My hope is that the Italian People will not only not deny the Christian heritage that is part of their history but will guard it jealously and make it produce new fruits worthy of the past. I am confident that Italy, under the wise and exemplary guidance of those who are called to govern it, will continue to carry out in the world its civilizing mission in which it has so distinguished itself down the centuries. By virtue of its history and its culture, Italy can make a very worthwhile contribution, particularly to Europe, helping it to rediscover the Christian roots that enabled it to achieve greatness in the past and can still serve to deepen the profound unity of the Continent.
Mr. President, as you can easily understand, I have many concerns at the beginning of my pastoral service on the Chair of Peter. I would like to point out some of them which, because of their universally human character, cannot but also concern those who are responsible for government. I am alluding to the problem of the protection of the family founded on marriage, as it is recognized also in the Italian Constitution (n. 29), the problem of the defense of human life from conception to its natural end and lastly, the problem of education and consequently of school, an indispensable training ground for the formation of the new generations.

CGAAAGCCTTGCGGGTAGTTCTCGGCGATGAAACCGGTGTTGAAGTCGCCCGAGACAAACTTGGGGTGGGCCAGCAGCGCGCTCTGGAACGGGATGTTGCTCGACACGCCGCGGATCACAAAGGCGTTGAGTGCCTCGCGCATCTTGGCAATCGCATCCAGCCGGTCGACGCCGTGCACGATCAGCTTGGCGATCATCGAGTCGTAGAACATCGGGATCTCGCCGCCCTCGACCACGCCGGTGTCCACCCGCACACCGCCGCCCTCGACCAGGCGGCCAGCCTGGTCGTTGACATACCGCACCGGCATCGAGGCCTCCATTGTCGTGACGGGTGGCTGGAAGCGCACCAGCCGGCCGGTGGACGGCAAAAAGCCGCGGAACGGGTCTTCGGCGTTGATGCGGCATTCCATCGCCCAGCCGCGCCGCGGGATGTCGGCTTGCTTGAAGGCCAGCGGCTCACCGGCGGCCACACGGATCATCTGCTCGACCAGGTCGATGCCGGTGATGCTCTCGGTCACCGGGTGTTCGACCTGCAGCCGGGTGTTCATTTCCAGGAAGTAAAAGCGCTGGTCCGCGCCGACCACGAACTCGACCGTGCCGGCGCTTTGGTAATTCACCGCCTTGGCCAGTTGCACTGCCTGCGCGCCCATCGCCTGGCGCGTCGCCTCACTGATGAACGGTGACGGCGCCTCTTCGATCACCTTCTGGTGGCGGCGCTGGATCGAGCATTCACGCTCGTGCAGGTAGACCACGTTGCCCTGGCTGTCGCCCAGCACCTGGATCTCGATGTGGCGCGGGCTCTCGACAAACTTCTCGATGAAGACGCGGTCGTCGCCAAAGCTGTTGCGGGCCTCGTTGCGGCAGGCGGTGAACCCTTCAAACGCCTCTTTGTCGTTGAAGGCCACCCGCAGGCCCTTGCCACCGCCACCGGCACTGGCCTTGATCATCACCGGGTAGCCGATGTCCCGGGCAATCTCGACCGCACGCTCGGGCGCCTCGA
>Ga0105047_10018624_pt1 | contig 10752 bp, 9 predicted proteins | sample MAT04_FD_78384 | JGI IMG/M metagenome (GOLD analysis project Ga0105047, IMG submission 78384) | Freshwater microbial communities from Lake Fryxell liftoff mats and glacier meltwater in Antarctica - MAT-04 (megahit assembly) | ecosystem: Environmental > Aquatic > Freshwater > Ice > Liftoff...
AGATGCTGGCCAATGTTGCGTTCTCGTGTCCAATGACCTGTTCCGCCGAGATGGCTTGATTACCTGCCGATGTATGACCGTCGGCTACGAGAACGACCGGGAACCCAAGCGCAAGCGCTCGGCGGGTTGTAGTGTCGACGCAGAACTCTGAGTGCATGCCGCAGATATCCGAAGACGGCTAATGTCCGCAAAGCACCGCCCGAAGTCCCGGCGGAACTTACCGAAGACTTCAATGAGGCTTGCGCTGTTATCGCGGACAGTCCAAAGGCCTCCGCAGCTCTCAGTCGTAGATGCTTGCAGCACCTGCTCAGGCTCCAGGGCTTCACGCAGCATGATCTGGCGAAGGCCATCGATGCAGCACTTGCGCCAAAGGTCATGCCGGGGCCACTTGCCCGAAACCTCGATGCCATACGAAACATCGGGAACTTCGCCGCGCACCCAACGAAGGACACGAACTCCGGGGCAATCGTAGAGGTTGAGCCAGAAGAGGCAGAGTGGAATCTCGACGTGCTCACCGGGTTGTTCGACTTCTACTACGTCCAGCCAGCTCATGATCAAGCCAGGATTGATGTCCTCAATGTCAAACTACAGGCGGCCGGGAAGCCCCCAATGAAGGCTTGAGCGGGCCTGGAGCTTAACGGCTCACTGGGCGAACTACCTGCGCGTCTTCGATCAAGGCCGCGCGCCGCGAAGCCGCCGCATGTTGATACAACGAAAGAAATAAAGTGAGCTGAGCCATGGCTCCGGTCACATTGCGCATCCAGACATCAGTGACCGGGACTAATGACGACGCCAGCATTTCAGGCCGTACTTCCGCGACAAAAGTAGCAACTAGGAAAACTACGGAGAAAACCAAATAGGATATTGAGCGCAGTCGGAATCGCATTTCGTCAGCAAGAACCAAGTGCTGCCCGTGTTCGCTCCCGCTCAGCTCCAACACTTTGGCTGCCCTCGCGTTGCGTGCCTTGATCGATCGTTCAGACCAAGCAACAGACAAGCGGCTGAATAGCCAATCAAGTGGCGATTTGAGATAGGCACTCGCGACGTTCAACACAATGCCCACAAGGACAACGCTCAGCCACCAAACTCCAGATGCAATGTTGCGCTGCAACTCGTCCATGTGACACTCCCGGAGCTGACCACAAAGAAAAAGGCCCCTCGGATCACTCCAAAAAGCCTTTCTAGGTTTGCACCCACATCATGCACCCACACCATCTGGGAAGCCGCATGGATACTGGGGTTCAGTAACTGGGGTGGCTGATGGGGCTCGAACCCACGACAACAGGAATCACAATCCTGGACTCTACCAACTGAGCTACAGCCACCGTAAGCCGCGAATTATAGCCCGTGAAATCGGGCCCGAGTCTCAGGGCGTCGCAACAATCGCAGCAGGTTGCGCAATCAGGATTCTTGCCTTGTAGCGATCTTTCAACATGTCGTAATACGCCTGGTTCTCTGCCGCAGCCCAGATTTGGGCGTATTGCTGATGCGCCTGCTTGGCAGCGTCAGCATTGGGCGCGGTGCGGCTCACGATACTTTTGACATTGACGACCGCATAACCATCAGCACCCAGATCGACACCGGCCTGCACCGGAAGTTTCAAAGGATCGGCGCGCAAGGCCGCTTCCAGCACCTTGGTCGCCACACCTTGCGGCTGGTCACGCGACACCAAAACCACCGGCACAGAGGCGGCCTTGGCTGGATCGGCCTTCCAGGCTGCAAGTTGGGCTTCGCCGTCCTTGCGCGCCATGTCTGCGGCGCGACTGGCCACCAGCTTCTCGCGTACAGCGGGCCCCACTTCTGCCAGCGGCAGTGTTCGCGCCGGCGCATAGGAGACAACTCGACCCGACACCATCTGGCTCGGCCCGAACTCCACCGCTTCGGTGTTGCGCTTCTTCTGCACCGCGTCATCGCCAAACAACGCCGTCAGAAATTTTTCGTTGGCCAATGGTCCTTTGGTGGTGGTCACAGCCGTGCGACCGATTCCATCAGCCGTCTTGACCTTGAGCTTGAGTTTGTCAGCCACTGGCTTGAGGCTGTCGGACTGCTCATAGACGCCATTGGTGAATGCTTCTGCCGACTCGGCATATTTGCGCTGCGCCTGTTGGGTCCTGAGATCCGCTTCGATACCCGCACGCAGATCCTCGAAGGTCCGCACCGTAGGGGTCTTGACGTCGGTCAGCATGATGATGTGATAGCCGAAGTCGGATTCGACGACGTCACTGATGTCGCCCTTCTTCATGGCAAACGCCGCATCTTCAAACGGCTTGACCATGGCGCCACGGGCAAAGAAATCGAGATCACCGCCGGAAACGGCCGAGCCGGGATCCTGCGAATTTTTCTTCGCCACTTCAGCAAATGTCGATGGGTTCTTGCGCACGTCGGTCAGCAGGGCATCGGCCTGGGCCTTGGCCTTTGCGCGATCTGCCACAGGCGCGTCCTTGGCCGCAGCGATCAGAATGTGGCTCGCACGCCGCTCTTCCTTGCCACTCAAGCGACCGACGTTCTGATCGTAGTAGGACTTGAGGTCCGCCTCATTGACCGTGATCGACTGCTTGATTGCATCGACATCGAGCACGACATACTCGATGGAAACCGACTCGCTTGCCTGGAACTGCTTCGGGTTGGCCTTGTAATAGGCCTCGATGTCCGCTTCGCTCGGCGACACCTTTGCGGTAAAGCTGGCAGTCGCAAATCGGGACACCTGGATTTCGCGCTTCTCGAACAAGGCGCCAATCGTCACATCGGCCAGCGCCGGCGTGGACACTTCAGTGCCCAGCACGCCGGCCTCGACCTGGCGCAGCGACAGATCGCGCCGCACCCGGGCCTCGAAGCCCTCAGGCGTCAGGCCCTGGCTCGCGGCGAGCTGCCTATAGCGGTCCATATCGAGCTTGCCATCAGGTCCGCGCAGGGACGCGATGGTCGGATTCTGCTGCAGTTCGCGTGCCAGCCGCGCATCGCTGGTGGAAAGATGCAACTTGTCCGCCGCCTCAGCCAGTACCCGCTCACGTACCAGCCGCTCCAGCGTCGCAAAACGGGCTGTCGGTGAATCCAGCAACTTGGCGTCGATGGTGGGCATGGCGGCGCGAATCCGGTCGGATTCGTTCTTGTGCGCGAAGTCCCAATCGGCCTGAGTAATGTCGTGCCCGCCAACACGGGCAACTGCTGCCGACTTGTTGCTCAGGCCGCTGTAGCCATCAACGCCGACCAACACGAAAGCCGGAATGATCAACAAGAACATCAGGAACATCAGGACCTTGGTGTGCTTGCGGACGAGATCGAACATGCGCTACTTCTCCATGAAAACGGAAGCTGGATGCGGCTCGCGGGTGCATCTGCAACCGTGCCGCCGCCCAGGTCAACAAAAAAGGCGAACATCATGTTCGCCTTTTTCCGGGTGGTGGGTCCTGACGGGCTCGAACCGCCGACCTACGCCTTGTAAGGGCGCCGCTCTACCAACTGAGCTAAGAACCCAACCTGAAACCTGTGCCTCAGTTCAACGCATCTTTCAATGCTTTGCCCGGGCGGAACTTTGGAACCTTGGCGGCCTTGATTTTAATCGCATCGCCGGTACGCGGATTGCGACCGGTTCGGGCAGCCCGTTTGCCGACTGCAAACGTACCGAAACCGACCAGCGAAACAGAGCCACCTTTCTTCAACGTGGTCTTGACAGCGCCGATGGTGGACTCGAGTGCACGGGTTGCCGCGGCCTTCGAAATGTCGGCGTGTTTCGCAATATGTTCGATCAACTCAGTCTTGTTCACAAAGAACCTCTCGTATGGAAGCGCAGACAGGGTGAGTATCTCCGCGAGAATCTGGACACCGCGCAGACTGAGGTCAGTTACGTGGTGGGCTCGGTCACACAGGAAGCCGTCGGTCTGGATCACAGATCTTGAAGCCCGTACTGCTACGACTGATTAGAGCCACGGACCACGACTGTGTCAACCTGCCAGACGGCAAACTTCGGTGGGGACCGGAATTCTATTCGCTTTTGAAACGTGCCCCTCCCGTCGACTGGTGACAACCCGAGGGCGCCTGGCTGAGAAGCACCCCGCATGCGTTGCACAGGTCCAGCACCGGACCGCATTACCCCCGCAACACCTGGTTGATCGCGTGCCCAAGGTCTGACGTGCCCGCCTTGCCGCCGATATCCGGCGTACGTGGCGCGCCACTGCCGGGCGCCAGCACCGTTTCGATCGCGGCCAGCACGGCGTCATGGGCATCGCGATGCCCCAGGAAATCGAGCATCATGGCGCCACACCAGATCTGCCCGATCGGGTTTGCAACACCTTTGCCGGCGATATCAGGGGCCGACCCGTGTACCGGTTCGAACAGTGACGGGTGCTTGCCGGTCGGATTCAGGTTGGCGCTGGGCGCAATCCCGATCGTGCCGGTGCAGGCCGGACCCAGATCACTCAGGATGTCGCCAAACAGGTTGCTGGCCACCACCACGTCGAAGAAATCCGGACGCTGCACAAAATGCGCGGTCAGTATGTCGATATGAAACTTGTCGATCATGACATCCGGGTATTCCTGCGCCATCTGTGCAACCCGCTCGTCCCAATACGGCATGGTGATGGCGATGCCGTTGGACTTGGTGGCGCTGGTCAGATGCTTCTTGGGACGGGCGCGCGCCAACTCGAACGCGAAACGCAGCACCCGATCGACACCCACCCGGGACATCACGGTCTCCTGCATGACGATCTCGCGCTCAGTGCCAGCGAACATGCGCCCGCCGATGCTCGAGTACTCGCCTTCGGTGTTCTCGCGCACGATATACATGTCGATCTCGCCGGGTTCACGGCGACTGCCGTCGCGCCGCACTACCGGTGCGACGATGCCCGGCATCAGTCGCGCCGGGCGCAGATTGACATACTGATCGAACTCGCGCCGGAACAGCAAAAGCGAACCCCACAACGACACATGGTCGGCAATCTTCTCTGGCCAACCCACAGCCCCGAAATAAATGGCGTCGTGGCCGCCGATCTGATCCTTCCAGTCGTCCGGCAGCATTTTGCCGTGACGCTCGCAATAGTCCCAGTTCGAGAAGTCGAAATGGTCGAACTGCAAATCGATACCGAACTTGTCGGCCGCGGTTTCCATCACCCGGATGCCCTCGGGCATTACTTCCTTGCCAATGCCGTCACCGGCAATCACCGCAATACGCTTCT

The Church, accustomed as she is to scrutinizing God’s will engraved in the very nature of the human creature, sees in the family a most important value that must be defended from any attack that aims to undermine its solidity and call its very existence into question.
The Church recognizes human life as a primary good, the premise for all other goods. She therefore asks that it be respected both at its initial and its final stages and stresses the duty to provide adequate palliative treatment that makes death more human.
As for schools, her role is connected with the family as a natural expansion of its task of formation. In this regard, save the competence of the State to dictate the general norms of instruction, I cannot but express the hope that the right of parents to choose education freely will be respected, and that in so doing they will not have to bear the additional burden of further expenses. I trust that Italian legislators, in their wisdom, will be able to find “human” solutions to the problems mentioned here, in other words, solutions that respect the inviolable values implicit in them.
Lastly, expressing my hope that the Nation will continue to advance on the path of spiritual and material well being, I join you, Mr. President, in urging all the citizens and all the members of society always to live and work in a spirit of genuine harmony, in a context of open dialogue and mutual trust, in the commitment to serve and promote the common good and the dignity of every person. I would like to conclude, Mr. President, by recalling the esteem and affection that the Italian People feel for you, as well as its full confidence in fulfilling the duties inherent in your exalted office.
I have the joy of joining in this affectionate esteem and trust, as I entrust you and your Consort, Mrs. Franca Ciampi, the leaders of the life of the Nation and the entire Italian People to the protection of the Virgin Mary, so intensely venerated in the countless shrines dedicated to her. With these sentiments, I invoke upon you all the Blessing of God, a pledge of every desired good.
[Translation of Italian original issued by the Holy See]